Peruvian Air Force jets attacked jungle airstrips used by cocaine traffickers yesterday as the government of President Alan Garcia launched a major offensive to disrupt the flow of drugs through the country's Amazon region.
Two squadrons of A37 light jets bombed, rocketed and strafed 12 isolated airstrips, the government said. The attacks were to continue for several days.
"This is the first time that military aircraft have been used in direct confrontation with traffickers," Interior Minister Abel Salinas said.
The opening of the Condor III operation capped a year of major efforts against traffic that has made Peru the major supplier of cocaine paste to the United States. According to international police sources, Peru's totals on interceptions and crop eradication in the last 12 months have exceeded the sums of the previous five years combined.
During those 12 months, the Garcia administration claims to have raided and damaged 144 clandestine airstrips, captured 14 aircraft, and confiscated more than 46 tons of cocaine paste and 351 tons of raw coca leaves. About 17,000 acres of coca plants are said to have been eradicated.
Peruvian officials are quick to contrast these figures and the latest attacks in the jungle with the results of the U.S.-Bolivian operations in eastern Bolivia, the second-ranking source of coca, last month.
However, the accomplishments here are a drop in the bucket compared to Peruvian coca paste production and potential. The latest Peruvian estimates show a minimum 300,000 acres planted in coca, mainly in the upper Huallaga Valley, 300 miles northeast of Lima.
The potential on the eastern slopes of the Andes, a 1,500-mile stretch of rugged jungle foothills, is practically limitless.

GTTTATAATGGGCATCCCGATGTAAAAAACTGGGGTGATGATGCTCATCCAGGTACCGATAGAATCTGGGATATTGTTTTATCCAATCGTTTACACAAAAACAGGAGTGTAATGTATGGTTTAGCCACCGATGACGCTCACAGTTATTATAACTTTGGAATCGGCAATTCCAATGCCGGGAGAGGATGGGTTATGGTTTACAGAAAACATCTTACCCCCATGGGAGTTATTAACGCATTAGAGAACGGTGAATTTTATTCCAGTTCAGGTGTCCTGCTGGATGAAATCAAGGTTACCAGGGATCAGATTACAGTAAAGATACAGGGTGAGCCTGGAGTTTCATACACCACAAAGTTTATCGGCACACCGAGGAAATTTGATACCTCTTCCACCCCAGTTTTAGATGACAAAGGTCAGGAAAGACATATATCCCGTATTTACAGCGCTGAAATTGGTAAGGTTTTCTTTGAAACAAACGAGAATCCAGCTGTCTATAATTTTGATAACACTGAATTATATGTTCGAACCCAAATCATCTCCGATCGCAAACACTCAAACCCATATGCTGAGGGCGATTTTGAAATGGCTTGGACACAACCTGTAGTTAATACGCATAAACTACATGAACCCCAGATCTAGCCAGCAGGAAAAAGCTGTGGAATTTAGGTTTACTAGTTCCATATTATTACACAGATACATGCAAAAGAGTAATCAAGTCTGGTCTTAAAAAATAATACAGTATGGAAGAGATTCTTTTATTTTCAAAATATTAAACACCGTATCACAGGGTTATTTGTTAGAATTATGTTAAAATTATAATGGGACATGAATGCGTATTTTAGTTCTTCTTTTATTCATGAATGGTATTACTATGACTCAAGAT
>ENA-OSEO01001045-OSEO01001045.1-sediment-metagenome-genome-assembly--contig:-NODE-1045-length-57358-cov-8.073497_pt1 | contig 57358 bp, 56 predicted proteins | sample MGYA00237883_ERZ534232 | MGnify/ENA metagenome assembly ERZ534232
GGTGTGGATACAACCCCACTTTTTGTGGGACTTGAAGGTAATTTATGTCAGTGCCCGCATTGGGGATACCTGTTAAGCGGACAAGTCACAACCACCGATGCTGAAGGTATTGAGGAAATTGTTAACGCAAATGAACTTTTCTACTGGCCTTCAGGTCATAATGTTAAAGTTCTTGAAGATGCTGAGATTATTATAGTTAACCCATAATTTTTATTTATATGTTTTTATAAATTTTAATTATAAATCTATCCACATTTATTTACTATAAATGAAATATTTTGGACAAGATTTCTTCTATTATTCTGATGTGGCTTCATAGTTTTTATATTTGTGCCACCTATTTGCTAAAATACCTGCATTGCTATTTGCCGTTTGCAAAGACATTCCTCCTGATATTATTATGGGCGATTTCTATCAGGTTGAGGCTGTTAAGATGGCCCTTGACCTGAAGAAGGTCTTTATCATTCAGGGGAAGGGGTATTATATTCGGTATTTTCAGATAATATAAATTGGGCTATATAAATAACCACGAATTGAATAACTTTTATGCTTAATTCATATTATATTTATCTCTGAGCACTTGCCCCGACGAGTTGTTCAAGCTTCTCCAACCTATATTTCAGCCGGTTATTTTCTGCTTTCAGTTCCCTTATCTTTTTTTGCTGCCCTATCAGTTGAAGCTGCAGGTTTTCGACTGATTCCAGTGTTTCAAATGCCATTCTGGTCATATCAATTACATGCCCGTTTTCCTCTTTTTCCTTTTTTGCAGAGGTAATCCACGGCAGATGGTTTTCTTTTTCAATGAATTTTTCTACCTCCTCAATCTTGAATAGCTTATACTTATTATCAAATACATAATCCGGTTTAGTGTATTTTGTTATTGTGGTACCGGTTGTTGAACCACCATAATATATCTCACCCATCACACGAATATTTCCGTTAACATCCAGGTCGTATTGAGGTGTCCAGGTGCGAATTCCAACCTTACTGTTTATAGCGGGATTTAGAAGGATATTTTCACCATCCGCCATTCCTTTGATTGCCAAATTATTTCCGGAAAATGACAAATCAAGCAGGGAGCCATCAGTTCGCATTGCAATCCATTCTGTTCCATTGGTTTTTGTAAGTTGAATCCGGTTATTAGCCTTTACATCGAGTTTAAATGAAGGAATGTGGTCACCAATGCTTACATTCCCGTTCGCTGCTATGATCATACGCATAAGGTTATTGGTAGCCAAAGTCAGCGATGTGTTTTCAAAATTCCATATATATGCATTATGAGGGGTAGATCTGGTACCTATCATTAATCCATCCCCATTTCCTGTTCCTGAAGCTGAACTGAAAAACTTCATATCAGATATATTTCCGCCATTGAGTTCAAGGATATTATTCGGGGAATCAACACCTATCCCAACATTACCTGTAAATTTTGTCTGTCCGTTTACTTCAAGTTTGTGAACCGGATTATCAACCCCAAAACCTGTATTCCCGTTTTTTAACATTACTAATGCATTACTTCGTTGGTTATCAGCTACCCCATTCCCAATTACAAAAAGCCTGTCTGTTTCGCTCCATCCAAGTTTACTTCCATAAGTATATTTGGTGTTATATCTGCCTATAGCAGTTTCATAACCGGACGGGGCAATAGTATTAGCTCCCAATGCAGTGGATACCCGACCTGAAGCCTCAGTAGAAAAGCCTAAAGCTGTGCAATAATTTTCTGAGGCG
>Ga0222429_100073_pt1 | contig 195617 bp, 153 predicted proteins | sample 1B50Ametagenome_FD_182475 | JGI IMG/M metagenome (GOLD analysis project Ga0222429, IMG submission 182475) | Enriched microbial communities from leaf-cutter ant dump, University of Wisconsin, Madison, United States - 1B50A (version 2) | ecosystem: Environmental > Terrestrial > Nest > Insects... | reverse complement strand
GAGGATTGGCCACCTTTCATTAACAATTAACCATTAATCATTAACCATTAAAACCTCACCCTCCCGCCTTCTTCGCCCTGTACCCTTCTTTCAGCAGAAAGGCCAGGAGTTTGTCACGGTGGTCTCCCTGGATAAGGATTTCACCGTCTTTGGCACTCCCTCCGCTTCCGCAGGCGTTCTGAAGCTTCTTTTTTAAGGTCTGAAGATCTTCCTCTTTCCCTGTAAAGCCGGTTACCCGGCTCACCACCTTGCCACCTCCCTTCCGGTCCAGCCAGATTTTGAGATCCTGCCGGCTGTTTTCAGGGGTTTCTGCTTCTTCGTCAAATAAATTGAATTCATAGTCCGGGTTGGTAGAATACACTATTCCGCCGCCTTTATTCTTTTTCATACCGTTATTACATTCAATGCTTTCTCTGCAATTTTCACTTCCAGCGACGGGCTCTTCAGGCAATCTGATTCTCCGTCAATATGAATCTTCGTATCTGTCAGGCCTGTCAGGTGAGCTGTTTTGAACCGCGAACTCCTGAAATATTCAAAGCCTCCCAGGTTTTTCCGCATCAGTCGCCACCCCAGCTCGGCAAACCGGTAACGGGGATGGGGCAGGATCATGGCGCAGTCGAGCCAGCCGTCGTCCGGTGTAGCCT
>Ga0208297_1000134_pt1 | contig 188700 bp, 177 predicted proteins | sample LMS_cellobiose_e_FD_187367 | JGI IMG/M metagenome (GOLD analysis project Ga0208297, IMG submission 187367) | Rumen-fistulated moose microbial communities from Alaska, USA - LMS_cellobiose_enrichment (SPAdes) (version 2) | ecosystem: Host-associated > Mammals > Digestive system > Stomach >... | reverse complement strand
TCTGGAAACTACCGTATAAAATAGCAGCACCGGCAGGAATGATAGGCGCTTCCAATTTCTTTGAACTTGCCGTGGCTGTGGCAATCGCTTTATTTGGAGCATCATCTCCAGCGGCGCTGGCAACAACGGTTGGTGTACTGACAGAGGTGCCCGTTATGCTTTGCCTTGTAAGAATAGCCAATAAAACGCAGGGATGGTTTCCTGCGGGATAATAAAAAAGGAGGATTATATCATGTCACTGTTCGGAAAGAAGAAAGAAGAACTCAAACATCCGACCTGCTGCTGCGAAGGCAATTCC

The Peruvian raids over the weekend were directed at international traffickers who had established bases of operations near the Colombian and Brazilian borders, 700 miles northeast of Lima. The region is part of the Amazon basin densely covered with tropic rain forest. It is accessible only by air and river.
Interior Minister Abel Salinas said that most of these sites were raided by narcotics police last year, but recently traffickers restarted operations.
The Peruvian government had been hoping for some kind of good will gesture from the Reagan administration, such as a substantial increase in funding. However, the Peruvian officials say they have been told this would be dependent on Peru's conduct on the Latin American debt front--where Peru has opted to limit payments--and other regional issues. This Peruvian account of U.S. policy has been denied by the State Department.
In fiscal 1986, Peru is receiving $3.2 million for the drug war, with $5 million and $9.3 million requested for 1987 and 1988. The Agency for International Development is carrying out a crop substitution and rural development program put at $23 million for the upper Huallaga Valley.
Although sources close to the presidency deny that the effort against the drug trade is a bargaining chip in the negotiations over Peru's $14 billion foreign debt, the government has hoped to get wider leeway on financial matters as a willing ally in the drive against drugs.
This week, the International Monetary Fund, on whose board the United States has a strong voice, is to decide whether Peru is declared ineligible for aid because it has not made full payment of $180 million in overdue debt service to that lending institution.
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